"Point" Smarthome Remote App

Smarthome controls are clunky, so Bastian Andelefski developed an alternative. With precise indoor positioning technology (using the ultra-wideband chips in modern phones), one can point at any connected light bulb (or other smarthome device, like a thermostat), and relevant controls will pop up on the phone.

It's an intuitive way of turning on and off smart home lights—certainly a lot better than scrolling through a list of connected lights and reading the lamp names to find the one you want to toggle. I think it nicely exemplifies how ubiquitous computing (in this case, a mobile phone + ultra-wideband positioning beacons + smart light bulbs) can give rise to embodied interaction: the bodily movement required, both in pointing and in walking around, clearly reduces the unnecessary cognitive burden of a UI with buttons and labels, and replaces it with an interface that you operate with your motor skills. Said differently, it allows you to think with your body.

The word intuitive tends to be a bit overused in our field, but "Point" I think serves as a good example of a definition I like: interactions with natural coupling between action and reaction. Natural coupling is achieved when action and reaction are coupled in time, location, direction, dynamics, modality, and expression1. This definition helps us think about how to create intuitive interactions, and includes complex interactions that are still performed intuitively (i.e. playing the guitar or violin).

That said, intuitive interaction is not necessarily easy to use—just like, in the extreme example, violins are not easy to use. It might feel great to point at lamps, but if you are lying in bed and need to turn off the light in the kitchen, having only this app available would render smart lamps useless. So it seems "intuitiveness" is not a panacea. Furthermore, needing to perform a precise drag gesture on the screen, without looking at the screen, and without physical feedback, seems like it might become problematic—the same problem that people have with Tesla's touchscreen center stack or Apple's TV remote. Affordances in the shape of physical buttons allow you to find your way without looking. Perhaps "Point" could lean in to more gestures, such as twisting?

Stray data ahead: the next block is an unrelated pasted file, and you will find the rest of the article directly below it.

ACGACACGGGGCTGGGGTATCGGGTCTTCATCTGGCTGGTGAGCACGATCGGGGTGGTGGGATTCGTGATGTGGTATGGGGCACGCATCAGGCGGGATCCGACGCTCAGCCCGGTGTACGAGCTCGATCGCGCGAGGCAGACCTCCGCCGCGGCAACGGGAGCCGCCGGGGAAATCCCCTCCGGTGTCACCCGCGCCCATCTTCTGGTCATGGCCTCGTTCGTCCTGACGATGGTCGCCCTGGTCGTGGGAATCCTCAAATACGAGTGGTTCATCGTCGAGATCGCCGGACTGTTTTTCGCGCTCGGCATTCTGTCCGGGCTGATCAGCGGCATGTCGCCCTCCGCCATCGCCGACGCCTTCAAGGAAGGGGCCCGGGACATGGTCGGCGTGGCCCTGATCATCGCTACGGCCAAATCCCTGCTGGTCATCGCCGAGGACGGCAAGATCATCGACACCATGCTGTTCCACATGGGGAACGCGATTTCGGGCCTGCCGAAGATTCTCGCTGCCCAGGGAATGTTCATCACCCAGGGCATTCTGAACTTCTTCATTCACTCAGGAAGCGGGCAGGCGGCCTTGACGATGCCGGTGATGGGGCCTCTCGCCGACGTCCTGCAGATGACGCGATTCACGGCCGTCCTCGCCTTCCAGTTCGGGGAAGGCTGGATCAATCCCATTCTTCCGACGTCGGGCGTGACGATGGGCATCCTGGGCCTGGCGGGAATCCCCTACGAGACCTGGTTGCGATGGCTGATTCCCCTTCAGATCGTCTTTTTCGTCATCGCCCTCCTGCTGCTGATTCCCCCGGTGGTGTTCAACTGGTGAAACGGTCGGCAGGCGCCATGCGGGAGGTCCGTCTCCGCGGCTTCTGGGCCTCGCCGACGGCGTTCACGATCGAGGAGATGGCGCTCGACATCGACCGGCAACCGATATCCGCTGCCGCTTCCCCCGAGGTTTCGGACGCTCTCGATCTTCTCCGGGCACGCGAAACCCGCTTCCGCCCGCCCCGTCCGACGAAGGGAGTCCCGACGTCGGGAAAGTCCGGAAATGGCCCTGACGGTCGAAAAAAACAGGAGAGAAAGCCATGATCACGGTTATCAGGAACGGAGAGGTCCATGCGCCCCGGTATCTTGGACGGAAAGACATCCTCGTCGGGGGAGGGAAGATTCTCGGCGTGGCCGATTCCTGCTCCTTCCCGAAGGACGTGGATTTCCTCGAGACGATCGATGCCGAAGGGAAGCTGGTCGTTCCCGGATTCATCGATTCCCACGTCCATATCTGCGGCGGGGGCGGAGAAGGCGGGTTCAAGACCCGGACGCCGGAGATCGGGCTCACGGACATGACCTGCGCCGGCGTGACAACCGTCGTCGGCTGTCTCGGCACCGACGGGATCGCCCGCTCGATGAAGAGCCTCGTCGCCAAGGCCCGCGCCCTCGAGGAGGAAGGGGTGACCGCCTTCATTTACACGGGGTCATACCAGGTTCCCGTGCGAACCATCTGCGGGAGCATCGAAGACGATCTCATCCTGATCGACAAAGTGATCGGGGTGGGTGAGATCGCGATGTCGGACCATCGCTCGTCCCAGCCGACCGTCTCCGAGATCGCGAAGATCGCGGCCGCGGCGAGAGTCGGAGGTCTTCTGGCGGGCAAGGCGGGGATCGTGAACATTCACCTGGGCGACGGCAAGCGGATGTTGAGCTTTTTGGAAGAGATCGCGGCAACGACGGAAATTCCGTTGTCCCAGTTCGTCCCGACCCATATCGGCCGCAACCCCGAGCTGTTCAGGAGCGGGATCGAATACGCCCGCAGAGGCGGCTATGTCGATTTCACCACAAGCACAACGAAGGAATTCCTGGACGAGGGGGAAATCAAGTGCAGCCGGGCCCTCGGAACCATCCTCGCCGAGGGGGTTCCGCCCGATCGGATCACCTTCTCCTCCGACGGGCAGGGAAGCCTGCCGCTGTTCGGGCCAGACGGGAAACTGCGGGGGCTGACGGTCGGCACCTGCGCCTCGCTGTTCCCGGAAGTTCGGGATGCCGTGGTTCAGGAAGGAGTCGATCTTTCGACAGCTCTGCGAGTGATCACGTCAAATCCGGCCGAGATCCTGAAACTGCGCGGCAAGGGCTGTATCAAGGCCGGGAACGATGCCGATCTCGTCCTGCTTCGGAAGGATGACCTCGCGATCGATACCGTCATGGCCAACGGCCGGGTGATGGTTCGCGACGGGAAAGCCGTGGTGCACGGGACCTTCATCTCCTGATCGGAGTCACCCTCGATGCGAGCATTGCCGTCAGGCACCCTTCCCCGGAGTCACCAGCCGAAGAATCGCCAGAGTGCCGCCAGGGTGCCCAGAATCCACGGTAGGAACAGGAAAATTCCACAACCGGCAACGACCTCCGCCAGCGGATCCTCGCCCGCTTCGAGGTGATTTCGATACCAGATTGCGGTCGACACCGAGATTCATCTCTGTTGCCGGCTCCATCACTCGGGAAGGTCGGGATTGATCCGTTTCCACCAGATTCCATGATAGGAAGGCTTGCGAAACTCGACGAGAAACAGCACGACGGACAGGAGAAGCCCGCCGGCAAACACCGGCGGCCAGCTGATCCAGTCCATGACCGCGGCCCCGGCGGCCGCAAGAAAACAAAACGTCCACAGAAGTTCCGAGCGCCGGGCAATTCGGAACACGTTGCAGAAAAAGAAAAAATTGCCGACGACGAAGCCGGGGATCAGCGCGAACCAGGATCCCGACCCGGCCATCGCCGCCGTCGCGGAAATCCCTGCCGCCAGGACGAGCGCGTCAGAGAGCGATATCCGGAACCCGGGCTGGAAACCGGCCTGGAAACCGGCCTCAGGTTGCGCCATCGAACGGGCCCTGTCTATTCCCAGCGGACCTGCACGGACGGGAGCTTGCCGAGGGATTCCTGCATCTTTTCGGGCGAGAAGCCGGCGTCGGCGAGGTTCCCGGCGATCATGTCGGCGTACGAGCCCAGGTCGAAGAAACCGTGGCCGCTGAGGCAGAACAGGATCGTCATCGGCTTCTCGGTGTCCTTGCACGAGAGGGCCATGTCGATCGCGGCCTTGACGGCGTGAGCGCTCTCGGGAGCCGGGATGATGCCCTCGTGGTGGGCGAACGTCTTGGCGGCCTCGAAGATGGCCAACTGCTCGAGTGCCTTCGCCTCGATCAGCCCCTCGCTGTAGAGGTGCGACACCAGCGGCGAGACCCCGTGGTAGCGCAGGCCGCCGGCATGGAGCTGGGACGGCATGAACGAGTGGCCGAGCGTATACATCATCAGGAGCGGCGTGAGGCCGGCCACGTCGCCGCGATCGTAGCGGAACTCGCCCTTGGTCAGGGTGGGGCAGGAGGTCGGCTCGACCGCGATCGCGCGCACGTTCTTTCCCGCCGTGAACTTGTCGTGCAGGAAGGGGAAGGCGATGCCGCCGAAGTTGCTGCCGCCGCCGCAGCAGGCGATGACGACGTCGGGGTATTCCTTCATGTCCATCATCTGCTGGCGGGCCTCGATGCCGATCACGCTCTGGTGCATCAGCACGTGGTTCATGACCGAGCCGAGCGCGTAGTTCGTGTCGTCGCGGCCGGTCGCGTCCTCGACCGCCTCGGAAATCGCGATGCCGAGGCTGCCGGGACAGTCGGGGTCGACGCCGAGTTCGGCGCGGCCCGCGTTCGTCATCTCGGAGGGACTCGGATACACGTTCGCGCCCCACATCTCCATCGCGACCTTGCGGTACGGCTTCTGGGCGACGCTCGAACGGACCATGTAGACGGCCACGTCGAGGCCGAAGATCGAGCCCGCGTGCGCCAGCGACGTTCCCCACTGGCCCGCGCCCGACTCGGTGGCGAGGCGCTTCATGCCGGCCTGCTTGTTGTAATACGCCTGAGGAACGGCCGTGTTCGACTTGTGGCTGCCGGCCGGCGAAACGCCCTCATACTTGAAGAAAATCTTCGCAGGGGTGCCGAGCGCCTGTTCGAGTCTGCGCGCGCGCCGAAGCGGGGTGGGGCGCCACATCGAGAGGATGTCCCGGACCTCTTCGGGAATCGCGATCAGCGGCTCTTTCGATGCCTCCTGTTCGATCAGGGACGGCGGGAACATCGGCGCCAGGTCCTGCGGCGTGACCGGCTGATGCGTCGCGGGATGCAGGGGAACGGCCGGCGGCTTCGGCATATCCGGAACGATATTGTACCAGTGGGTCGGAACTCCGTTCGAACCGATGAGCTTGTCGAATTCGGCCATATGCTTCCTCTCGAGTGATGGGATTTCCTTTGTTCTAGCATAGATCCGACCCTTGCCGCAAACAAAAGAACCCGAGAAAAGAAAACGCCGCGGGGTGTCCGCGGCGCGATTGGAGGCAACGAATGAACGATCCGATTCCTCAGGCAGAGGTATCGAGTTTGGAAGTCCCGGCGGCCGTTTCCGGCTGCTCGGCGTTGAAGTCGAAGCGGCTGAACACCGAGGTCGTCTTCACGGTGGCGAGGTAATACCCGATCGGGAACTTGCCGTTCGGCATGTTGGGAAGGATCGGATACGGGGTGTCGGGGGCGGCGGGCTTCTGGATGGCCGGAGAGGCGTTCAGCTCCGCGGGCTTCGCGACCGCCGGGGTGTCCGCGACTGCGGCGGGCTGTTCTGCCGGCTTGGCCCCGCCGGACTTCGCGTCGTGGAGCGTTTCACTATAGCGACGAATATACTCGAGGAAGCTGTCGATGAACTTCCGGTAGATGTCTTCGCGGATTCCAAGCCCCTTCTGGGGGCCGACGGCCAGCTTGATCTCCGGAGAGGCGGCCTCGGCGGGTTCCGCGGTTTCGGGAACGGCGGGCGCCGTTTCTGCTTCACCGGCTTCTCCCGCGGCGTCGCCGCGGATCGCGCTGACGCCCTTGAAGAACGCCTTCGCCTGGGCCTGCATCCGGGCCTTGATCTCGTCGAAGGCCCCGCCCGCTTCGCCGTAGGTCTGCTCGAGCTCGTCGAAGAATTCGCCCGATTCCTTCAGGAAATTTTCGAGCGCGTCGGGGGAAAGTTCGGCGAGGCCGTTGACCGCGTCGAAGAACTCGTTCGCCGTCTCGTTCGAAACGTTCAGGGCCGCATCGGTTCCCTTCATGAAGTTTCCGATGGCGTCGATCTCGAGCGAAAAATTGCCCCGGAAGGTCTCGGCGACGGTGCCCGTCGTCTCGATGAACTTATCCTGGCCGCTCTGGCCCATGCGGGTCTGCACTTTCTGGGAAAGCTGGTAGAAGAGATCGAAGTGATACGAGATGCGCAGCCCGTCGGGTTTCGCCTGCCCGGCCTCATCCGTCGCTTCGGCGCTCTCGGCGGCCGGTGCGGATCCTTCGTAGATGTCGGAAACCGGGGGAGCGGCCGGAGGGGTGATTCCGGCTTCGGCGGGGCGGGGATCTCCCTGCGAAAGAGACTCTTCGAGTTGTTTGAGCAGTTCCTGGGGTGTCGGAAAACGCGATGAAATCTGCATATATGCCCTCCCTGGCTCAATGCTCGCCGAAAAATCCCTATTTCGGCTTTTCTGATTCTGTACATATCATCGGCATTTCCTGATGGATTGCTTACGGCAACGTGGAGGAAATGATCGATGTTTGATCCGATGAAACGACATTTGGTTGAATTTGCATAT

Sketch of a twisting gesture to control a smarthome lightbulb

  1. Wensveen, S. A., Djajadiningrat, J. P., & Overbeeke, C. J. (2004, August). Interaction frogger: a design framework to couple action and function through feedback and feedforward. In Proceedings of the 5th conference on Designing interactive systems: processes, practices, methods, and techniques (pp. 177-184).
Made by
  • Daniel Roeven
    Daniel Roeven
  • Daniel Roeven
    Sjoerd Hendriks
  • Daniel Roeven
    Frederik Göbel